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Year in Review: Stewart digs deep for third Cup championship

December 16, 2011, Joe Menzer, NASCAR.com

A record five Chase victories propelled Tony Stewart to his third Cup Series championship. (Autostock)

Year in Review: After difficult regular season, Stewart found groove in Chase

Tony Stewart still shakes his head when he thinks about it.

Coming into the 2011 Chase for the Sprint Cup, he honestly did not think his No. 14 Chevrolet team even belonged amongst the top 12 who were preparing to battle it out for NASCAR's most coveted championship.

'It's an honor'


Friday's Sprint Cup Series Awards Ceremony capped a frenetic week in which Tony Stewart and his No. 14 team were the toast of the town.

2011 Statistics

WinsFirst 26Final 10
Top-fives36
Top-10s118
Poles01
DNFs10
Laps Led340573
Avg. Start19.014.2
Avg. Finish14.26.3

He had zero wins for the season and, as a co-owner of Stewart-Haas Racing in addition to being the organization's top driver, already had decided to dismiss popular, hard-working crew chief Darian Grubb at season's end.

"We're just taking up the space of someone who actually might be able to contend," Stewart said during a pre-Chase media event in Chicago on the eve of the Chase's first race at Chicagoland Speedway.

A few days later, something crazy happened. Stewart won for the first time in 2011 at Chicagoland. A week later, he won again at New Hampshire.

Suddenly what had seemed to be a moribund, lost season for Stewart took on a whole new tone. Even back-to-back sub-par races at Dover and Kansas, where he finished 25th and 15th, respectively, to drop from first in the Chase points to seventh with six races remaining, could not completely stall out the team's sudden roll.

Kansas was followed by a corrective eighth-place finish at Charlotte, then a seventh in the crapshoot that is Talladega. Suddenly Stewart was back up to fourth in the standings as others encountered trouble.

"I fight hard in the race car," Stewart said later, explaining his determination.

Then came another set of back-to-back wins at Martinsville and Texas, moving him to second in the standings behind only Carl Edwards. The pair finished one-two at Texas, then battled each other all day the next Sunday at Phoenix before Edwards finished second and Stewart third -- setting up an epic showdown for the title in the season finale at Homestead-Miami Speedway one week later.

Stewart trailed Edwards by only three points. But he knew the only way he could win the championship for sure was by winning the race.

Despite Edwards sitting on the pole and leading 119 laps in the 267-lap event, that's exactly what Stewart did to secure the third Cup championship of his storied career as he and Edwards again finished one-two in the race.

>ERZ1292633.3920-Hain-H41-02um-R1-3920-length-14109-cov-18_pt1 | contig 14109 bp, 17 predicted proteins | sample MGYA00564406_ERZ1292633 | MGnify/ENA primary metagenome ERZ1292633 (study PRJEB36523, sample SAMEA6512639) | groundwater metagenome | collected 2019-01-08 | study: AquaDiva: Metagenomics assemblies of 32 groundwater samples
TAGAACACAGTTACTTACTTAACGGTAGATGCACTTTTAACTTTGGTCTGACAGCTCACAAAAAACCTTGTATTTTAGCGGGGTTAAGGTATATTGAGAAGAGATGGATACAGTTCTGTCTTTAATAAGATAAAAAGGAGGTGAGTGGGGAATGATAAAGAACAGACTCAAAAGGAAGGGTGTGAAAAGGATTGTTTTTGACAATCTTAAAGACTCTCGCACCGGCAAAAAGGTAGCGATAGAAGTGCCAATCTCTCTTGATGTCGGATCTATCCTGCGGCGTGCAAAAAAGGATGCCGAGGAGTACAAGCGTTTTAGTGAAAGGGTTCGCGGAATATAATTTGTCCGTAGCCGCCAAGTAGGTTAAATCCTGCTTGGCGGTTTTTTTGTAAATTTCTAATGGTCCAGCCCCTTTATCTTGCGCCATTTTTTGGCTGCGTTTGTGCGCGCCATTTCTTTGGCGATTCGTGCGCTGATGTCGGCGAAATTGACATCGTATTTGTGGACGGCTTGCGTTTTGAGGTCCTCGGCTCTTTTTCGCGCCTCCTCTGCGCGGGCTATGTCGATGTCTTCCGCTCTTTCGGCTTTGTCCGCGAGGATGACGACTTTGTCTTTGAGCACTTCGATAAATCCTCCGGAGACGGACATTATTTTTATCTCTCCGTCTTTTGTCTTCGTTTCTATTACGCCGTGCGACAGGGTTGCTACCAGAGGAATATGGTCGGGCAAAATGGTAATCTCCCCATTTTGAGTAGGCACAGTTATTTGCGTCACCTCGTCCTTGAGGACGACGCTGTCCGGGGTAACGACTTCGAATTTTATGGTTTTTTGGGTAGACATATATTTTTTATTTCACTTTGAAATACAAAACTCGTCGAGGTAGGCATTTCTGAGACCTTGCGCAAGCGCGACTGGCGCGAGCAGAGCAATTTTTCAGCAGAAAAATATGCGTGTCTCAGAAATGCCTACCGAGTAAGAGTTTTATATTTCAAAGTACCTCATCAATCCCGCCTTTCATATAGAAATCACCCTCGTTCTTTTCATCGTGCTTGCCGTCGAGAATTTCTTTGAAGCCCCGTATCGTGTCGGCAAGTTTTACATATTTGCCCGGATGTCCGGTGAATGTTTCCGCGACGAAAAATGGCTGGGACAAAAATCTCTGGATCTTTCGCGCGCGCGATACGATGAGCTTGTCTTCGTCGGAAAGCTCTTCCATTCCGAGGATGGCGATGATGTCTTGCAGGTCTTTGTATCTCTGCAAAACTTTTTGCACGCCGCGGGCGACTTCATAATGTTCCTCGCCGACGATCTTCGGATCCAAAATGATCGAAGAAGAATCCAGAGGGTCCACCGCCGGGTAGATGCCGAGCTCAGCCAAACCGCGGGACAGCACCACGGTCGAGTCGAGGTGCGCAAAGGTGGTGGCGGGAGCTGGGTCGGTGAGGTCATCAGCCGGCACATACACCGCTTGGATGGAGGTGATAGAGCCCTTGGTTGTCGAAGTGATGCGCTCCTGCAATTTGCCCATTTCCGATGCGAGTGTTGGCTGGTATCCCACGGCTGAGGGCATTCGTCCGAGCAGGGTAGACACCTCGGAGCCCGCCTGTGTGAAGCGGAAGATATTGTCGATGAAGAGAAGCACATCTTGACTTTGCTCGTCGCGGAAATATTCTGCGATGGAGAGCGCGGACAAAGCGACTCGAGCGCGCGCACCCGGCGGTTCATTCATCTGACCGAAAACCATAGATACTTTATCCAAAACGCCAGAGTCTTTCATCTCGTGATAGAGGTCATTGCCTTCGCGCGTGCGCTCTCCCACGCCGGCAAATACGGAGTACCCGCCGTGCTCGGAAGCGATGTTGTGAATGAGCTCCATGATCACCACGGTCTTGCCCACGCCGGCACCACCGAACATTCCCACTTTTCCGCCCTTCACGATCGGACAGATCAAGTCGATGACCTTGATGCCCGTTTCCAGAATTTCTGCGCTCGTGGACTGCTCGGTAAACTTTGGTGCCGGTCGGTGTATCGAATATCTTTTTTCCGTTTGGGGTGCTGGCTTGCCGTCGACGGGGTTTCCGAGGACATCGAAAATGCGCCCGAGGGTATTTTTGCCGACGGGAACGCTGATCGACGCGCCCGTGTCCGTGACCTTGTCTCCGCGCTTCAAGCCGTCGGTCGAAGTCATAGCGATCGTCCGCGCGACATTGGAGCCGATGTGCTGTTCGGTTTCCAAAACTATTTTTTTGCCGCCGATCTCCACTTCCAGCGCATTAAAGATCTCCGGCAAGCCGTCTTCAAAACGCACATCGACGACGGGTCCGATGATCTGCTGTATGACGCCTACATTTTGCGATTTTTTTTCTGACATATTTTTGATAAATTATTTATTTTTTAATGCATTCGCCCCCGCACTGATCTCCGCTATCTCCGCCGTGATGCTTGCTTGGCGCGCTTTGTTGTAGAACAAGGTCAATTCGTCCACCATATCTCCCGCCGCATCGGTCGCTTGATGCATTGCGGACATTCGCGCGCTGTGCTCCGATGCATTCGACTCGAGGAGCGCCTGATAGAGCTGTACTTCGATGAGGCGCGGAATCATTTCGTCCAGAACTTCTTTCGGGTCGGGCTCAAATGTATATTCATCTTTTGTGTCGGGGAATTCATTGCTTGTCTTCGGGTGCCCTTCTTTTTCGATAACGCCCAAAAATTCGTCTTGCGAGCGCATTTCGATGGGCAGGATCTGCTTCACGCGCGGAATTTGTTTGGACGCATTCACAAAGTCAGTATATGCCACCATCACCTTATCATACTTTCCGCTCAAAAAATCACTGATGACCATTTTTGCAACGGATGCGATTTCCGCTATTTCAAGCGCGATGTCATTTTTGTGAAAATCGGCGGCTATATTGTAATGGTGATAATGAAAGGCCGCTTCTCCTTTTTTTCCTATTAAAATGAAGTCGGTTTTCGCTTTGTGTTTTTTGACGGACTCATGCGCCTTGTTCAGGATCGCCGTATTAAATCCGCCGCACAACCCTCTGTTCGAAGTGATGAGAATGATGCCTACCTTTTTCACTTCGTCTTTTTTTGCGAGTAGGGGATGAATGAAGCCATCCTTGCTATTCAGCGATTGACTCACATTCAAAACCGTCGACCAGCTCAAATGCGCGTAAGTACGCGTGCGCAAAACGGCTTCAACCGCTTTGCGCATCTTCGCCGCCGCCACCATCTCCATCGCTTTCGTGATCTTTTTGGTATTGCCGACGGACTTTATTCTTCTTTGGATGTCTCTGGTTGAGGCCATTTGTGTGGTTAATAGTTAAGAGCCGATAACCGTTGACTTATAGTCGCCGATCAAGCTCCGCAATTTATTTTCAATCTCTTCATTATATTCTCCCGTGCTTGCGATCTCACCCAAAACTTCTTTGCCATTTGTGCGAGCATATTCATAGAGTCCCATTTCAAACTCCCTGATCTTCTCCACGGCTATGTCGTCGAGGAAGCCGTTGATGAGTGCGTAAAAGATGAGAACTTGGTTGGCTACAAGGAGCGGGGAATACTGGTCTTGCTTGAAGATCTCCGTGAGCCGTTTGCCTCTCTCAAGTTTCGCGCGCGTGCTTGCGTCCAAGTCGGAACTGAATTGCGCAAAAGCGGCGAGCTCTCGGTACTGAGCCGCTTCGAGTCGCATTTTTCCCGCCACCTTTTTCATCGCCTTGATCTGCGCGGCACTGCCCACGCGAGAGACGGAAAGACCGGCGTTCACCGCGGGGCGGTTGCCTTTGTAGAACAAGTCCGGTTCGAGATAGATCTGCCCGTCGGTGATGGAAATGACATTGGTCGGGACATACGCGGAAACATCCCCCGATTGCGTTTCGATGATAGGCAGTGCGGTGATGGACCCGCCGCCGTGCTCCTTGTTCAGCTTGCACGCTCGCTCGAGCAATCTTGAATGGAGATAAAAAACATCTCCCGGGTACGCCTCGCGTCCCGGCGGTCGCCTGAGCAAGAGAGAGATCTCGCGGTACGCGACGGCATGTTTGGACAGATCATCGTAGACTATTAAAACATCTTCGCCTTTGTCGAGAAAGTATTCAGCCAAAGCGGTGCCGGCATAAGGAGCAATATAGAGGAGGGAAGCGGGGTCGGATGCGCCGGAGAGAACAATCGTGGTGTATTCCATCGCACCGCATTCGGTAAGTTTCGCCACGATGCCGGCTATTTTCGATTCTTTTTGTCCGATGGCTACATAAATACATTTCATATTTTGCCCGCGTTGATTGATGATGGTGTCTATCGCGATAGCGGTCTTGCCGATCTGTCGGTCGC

After having some time to reflect, Stewart was still stunned by how his latest, unlikely championship run unfolded after that afternoon in Chicago.

"Texas by itself was kind of surprising in that the top two guys in the point standings ran first and second in the race," said Stewart, who also won titles in 2002 and 2005 while driving for Joe Gibbs Racing. "Then I don't think I would have been able to predict that we were going to run second and third at Phoenix, and actually run first and second again at Homestead.

"I'm just blown away by those stats, really. I truly feel it was one of the best battles in the history of the sport because of that."

Because of that belief, Stewart said what he will mentally take away most about the 2011 season is not any of his individual victories or even the fact that he hoisted the championship trophy at the end. What he said he will remember most is the art of the battle. It was a classic that will never be forgotten, he insisted -- not only in his own mind but in the memories of countless others.

"What I'll remember most about this season is just those last three weeks and that battle between Carl and I," Stewart said. "Something that I'm pretty proud of -- and I know Carl is, too -- is that 10 years down the road when they talk about this championship, it's not going to be about Tony Stewart winning it. It's going to be about the battle that Tony Stewart and Carl Edwards had. That's what people will remember most."

Winning his way


Tony Stewart's fifth Chase victory made him a three-time Cup Series champ. Smoke needed every one as he and Carl Edwards finished in a dead heat and Stewart won on the tiebreaker.